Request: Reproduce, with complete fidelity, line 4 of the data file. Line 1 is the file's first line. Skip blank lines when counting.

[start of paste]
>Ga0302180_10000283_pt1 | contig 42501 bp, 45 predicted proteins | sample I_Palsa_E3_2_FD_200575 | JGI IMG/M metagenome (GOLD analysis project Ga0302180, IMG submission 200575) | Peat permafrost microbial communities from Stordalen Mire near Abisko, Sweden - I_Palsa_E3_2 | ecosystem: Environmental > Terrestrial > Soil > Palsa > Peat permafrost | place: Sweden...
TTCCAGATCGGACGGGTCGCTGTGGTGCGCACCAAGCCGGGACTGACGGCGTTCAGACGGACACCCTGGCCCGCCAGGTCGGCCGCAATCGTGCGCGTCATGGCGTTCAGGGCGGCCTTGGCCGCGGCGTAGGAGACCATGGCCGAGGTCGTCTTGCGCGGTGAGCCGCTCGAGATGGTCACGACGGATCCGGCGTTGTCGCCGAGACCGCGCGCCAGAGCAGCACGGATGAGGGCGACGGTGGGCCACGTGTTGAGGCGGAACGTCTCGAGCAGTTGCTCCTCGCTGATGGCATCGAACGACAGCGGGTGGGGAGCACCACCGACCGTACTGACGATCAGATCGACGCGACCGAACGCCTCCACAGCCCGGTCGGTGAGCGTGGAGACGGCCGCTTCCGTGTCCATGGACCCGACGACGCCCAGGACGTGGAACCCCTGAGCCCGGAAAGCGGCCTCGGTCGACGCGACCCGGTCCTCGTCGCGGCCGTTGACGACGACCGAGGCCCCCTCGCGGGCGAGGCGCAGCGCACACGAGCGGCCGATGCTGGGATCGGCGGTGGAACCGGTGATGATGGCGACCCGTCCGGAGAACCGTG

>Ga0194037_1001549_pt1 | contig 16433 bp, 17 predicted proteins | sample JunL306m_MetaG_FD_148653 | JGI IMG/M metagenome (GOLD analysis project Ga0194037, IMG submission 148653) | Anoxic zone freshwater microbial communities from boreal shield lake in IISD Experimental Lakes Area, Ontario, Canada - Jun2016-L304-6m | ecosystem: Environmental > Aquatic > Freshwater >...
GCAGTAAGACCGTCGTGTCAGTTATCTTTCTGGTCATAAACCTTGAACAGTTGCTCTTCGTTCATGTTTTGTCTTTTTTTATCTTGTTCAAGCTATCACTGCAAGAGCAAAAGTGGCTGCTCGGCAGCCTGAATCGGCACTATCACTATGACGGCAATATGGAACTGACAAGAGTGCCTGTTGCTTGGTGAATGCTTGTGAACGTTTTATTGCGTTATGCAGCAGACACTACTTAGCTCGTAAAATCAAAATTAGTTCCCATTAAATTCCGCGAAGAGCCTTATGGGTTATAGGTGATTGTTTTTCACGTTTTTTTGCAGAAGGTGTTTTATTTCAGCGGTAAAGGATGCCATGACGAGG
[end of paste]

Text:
GCAGTAAGACCGTCGTGTCAGTTATCTTTCTGGTCATAAACCTTGAACAGTTGCTCTTCGTTCATGTTTTGTCTTTTTTTATCTTGTTCAAGCTATCACTGCAAGAGCAAAAGTGGCTGCTCGGCAGCCTGAATCGGCACTATCACTATGACGGCAATATGGAACTGACAAGAGTGCCTGTTGCTTGGTGAATGCTTGTGAACGTTTTATTGCGTTATGCAGCAGACACTACTTAGCTCGTAAAATCAAAATTAGTTCCCATTAAATTCCGCGAAGAGCCTTATGGGTTATAGGTGATTGTTTTTCACGTTTTTTTGCAGAAGGTGTTTTATTTCAGCGGTAAAGGATGCCATGACGAGG